BOOMERBROADcast

The voice of baby boomers, the silenced majority. Rants and reflections on lifestyle, fashion, current events, books and movies.

Does anyone else in Toronto wonder where Lake Ontario went?

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Chicago citizens can enjoy views and access to Lake Michigan.

A recent visit to Chicago dramatically reminded me of what is missing in Toronto—our Lake Ontario shoreline. When the great Chicago fire leveled their downtown in 1871 the city displayed great foresight and generosity when they decreed it illegal for private builders to monopolize the Lake Michigan shoreline. Consequently, Chicago now enjoys an incredible twenty-seven-mile long park that ensures the lake is forever accessible to its citizens.

While I don’t advocate setting fire to downtown Toronto to get rid of unsightly buildings and planning blunders, I do think our city planners need to rethink what’s happening to our waterfront. We’re literally losing sight of it. Ugly high-rise condos are obliterating our view of Lake Ontario and the problem is only going to get worse. It’s difficult to stop a moving train but short of land-filling a new shoreline even further into the lake, what are our options?

Toronto. No green. No vistas of public spaces.

I used to love glimpsing the sparkling lake from Lakeshore Boulevard as I passed along the south side of the Canadian National Exhibition grounds. Even the grotesqueness of Ontario Place obliterating our view of Lake Ontario was alleviated by the whimsical faux farm silos which always made me smile. They’re gone now to be replaced by another poorly planned urban eyesore.

In the sixties, boomers used to catch the ferry to the Toronto Islands at the foot of Yonge Street. Back then, the waterfront in the harbour was still visible as we lined up at sunny outside turnstiles and paid our 25 cent fare to hop aboard the Sam McBride. The Toronto skyline was defined by the Royal York Hotel and the old 32-storey old Bank of Commerce Building on King Street West. I could see Lake Ontario from my room on the south side of Willard Hall on Gerrard Street.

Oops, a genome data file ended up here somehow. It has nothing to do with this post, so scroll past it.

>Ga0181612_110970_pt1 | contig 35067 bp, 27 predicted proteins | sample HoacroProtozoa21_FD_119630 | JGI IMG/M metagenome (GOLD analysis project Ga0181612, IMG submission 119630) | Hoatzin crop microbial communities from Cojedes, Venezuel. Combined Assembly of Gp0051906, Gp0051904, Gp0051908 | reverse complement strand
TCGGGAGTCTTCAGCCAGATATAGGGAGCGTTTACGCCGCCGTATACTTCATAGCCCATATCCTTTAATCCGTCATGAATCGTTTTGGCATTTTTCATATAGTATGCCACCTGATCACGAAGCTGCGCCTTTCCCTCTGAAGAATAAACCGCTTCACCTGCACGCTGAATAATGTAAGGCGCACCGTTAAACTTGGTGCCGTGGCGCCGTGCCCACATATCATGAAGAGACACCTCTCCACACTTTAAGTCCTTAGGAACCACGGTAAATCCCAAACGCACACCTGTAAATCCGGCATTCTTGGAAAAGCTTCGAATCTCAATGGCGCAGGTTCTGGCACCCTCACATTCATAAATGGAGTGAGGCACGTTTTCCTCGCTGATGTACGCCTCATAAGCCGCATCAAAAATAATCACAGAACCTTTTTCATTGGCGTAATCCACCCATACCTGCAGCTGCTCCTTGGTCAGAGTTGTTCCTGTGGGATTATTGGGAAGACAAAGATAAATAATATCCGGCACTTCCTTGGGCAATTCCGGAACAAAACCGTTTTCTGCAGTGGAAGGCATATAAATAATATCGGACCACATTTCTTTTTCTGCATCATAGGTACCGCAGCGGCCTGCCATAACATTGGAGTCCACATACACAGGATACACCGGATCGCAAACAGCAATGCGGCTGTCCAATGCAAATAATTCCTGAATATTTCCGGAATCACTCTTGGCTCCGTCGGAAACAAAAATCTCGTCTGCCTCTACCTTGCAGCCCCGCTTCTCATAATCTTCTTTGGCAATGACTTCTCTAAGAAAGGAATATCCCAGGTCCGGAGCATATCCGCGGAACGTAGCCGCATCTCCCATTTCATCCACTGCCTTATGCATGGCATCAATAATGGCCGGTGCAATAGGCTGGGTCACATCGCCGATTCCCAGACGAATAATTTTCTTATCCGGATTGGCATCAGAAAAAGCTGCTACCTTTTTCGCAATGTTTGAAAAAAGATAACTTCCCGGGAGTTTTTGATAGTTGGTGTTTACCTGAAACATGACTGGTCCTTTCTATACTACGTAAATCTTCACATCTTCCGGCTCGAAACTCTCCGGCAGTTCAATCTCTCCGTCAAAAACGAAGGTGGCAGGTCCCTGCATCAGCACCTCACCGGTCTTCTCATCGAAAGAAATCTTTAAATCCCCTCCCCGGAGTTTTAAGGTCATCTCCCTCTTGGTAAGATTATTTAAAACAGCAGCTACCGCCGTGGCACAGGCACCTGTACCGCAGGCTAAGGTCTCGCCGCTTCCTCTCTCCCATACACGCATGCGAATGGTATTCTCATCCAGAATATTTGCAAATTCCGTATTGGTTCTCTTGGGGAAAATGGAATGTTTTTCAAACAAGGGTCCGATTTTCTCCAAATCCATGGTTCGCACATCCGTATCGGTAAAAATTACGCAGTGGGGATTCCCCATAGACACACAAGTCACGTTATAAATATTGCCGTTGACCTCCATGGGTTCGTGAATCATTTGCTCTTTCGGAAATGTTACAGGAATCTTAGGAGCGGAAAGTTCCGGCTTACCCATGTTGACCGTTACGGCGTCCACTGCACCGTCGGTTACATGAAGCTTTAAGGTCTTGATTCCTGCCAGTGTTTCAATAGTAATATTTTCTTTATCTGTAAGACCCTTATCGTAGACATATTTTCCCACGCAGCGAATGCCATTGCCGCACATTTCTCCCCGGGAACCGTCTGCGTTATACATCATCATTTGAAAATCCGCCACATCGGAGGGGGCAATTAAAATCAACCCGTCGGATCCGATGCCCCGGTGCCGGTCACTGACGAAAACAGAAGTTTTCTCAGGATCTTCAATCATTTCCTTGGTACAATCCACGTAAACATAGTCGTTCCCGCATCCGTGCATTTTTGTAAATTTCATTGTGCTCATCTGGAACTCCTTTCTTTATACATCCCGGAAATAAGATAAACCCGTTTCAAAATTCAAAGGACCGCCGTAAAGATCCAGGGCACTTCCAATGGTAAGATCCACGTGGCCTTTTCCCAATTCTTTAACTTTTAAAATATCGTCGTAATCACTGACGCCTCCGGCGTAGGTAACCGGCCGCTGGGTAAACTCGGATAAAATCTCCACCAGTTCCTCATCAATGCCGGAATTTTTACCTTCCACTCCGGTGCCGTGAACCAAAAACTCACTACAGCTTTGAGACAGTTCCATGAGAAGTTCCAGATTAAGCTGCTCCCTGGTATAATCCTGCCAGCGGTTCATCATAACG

Where’s Lake Ontario? Hidden from view.

Driving east or west on the Gardiner Expressway through downtown Toronto these days is like negotiating a slow train through a concrete jungle. We go nowhere, see nothing but faceless buildings and otherwise have no clue we’re a stone’s throw from one of Ontario’s beautiful Great Lakes. The view may be spectacular from offshore, but from land side, sadly, there’s nothing to see. I know progress is inevitable and we can’t undo the damage that has already been done to our waterfront views. It’s a shame our city managers have allowed this to happen. I just wish they’d had as much foresight and courage as Chicago did in 1871.

Author: Lynda Davis

As an early Baby Boomer, born in 1947, it seems to me that as we approach our retirement years, Boomers have gone from being the energy driving our nation to slowly becoming invisible. We risk losing our identity as society remains stubbornly youth-centric. And the irony is that Gen Xers and Ys are not the majority; we are. BOOMERBROADcast is my platform for being the voice of Baby Boomers, women in particular. We've generated a lot of changes over the decades but there's still a long way to go. After a 40-year career in the corporate world, I've taken up expressing the observations and concerns of our generation. Instead of pounding the pavement in my bellbottoms with a cardboard sign, I'm pounding my laptop (I learned to type on a manual typewriter and old habits die hard). If you have issues or concerns you would like voiced or have comments on what I've voiced, I'd love to hear from you. We started breaking the rules in the sixties and now that we're in our sixties it's no time to become complacent. Hope you'll stay tuned and if you like BOOMERBROADcast, share it with your friends. Let's rock n' roll! If you would like to be notified whenever I publish a new posting, click on the little blue box in the lower right of your screen that says +Follow→ Lynda Davis

One thought on “Does anyone else in Toronto wonder where Lake Ontario went?

  1. Funny this would be your blog today. Today we drove a friend to downtown Toronto via the Lakeshore. We could barely get a glimpse of the lake. I thought the same thing … where did Lake Ontario go. And yes, Chicago sets a great example.

    Like

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